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What is sexual assault

Sexual assault can take many different forms, but one thing remains the same: it’s never the victim’s fault.

What is Sexual Assault?
  • Any sexual behavior that is against the will of another person.
  •  Often through manipulation, force, or coercion.
  • Types of sexual assault include:
    • Rape
    • Sexual battery
    • Child sexual abuse
    • Incest
    • Same-sex assault
  •  It is not motivated by sex.
    • It’s a crime committed to exert power and control over the victim, or to inflict humiliation and violence upon the victim.
  • It may or may not involve physical injuries, but it always causes emotional distress.
  • Sexual assault is a crime.
You are not alone.
  • A woman is raped every 2 minutes in the United States.
  • 1 in every 4 females will be a victim of sexual assault in their lifetime.
  • 1 in 33 men will be a victim of sexual assault in their lifetime.
  • 92% of victims know the perpetrator of the sexual assault.
 Recovering from sexual assault, you may experience:
  • Shock and disbelief
  • Fears about personal safety and vulnerability
  • Anger
  • Feelings of shame, guilt, and humiliation
  • Mood swings and depression
  • Feelings of betrayal and loss of trust
  • Changes in eating and sleeping patterns
Your feelings may differ, but are still normal whether you experience them immediately or weeks or months later. Help with recovery
  • Talking to and sharing your feelings about your experience with someone who is supportive, open, and knowledgeable about this issue can help in the recovery process.
How do I seek help?
  • 24 hour sexual assault crisis line – 704.283.7770 – trained staff and volunteers are available to support you.
  • Hospital accompaniment – 24 hour response to Carolinas Heathcare System’s CMC Union and CMC Waxhaw – trained staff and volunteers are available to assist sexual assault survivors and their loved ones at the hospital.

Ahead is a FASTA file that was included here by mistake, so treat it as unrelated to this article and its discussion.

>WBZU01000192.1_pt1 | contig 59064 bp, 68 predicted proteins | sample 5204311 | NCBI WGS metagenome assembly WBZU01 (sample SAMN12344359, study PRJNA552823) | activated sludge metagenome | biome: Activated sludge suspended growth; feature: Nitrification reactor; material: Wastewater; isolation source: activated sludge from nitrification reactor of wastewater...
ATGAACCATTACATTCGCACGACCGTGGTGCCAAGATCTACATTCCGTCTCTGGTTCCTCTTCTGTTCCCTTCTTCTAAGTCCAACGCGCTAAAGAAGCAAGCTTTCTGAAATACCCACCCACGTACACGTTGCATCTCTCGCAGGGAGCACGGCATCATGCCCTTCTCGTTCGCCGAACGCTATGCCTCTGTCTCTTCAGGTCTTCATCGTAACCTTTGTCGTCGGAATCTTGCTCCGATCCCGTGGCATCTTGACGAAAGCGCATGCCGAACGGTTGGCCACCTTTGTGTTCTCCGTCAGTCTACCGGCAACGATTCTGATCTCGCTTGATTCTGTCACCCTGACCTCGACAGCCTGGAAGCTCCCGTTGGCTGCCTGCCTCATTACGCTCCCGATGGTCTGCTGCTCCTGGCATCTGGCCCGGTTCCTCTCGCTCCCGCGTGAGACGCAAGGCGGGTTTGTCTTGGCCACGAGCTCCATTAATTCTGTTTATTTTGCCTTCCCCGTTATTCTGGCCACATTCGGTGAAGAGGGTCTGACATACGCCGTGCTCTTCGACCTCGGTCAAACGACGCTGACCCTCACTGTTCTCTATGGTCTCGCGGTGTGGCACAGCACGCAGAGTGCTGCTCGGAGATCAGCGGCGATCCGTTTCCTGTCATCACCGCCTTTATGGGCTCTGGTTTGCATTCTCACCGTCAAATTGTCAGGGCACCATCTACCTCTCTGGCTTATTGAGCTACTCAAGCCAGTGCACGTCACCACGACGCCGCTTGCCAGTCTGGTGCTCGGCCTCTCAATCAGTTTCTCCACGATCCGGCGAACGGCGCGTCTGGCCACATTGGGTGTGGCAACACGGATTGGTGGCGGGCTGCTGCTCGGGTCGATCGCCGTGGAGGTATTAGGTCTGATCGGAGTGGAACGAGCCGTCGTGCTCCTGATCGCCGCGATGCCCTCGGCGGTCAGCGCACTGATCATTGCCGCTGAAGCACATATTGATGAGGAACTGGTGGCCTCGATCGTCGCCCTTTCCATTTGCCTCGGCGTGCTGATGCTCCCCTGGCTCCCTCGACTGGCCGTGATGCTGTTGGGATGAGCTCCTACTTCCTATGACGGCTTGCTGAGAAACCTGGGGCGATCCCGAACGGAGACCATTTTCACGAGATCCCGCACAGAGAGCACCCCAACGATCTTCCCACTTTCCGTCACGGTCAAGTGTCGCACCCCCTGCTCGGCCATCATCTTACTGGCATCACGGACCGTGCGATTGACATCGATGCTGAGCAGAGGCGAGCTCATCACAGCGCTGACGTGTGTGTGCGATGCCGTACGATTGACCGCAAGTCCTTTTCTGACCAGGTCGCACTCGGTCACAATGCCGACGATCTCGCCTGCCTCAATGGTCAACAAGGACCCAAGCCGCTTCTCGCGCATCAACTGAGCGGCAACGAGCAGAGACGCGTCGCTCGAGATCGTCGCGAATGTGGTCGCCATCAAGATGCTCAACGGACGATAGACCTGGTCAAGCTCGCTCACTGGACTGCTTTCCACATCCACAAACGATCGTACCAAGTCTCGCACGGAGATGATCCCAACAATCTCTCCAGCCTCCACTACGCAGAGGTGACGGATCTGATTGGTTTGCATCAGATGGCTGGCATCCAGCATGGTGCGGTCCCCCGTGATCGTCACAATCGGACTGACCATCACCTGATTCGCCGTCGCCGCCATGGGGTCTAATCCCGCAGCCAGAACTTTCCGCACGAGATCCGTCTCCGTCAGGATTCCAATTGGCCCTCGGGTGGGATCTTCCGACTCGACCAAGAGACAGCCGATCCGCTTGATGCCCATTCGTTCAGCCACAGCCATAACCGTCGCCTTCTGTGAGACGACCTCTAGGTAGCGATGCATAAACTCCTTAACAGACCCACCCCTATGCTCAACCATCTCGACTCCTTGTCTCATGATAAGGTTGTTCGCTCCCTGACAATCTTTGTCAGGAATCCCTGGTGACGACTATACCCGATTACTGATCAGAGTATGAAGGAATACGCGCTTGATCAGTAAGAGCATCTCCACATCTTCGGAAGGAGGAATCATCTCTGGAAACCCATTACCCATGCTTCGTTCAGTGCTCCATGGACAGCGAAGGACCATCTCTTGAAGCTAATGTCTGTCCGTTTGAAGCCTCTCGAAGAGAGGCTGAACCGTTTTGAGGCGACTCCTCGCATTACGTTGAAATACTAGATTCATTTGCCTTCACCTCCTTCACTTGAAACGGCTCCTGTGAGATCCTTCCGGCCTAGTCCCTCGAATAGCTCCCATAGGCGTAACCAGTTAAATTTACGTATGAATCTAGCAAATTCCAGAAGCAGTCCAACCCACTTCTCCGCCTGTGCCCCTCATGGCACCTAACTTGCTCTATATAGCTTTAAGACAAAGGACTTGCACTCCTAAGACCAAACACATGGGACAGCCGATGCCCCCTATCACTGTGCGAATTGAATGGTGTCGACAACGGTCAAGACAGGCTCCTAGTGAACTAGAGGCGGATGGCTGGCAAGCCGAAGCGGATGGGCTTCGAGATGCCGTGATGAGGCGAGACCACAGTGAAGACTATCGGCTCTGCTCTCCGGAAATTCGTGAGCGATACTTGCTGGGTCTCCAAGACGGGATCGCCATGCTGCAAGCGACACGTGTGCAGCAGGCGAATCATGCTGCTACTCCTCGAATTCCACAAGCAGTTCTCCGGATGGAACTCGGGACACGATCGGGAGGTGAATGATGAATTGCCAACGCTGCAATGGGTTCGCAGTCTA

• SANE – Sexual Assault Nurse Examiner – specially trained nurses who assist sexual assault survivors at the hospital by providing medical treatment and collect forensic evidence that will assist law enforcement and the district attorney in the investigative process. Evidence collection can also be done without reporting to law enforcement. The evidence is collected and stored until the survivor decides he/she wants to report. The evidence collection must be done within 72 hours of the assault.
  • Professional Counseling – counseling is available to survivors and their loved ones
  • Support Groups – for adults and teens
  • Advocacy – meet with a trained Victim Advocate at Turning Point who can help you through this entire process.
    • Assist with safety planning, legal paperwork, court accompaniment, court education, referrals to community resources, NC Address Confidentiality Program, and crisis intervention
  • How much do sexual assault evidence kits costs at the hospital?
    • They are FREE, regardless of whether or not the survivor presses charges against their assailants.
  • Why should I have a sexual assault evidence kit collected?
    • The kit collects evidence that can be used to prosecute a perpetrator of sexual assault. Even if you don’t want to prosecute now, the kit will be held by the state for up to one year should you decide to report it later.
  • Does the assault have to be reported to law enforcement?
    • No. The State of North Carolina allows survivors to complete an anonymous sexual assault kit at the hospital. In this instance, law enforcement is not informed.
  • What about pregnancy and STI’s?
    • The morning after pill, aka Plan B
      • Can be taken up to 72 hours after the assault has occurred.
      • The pill help prevent fertilization. It DOES NOT cause an abortion if you’re already pregnant.
    • STI & HIV Prophylaxis
      • These drugs are given to help prevent the contraction of sexually transmitted infections and HIV.
    • All of these pills may cause nausea and/or vomiting. It is best to take them with food.
  • How can I find out what is going on with my case?
    • Contact a Victim Advocate at Turning Point – 704.283.7770
    • You can also contact the District Attorney’s Office.
  • What is Victim’s Compensation?
    • A State funded program that reimburses victims of crimes for their medical expenses and lost wages that were the result of a crime.
    •  Turning Point’s Victim Advocate can help you complete the application.
  • Will Turning Point be able to accommodate my needs in regards to vision, hearing, physical, or intellectual disabilities?
    • Yes. Please let us know how we can best meet your needs.

For general information, please call 704-226-1352.

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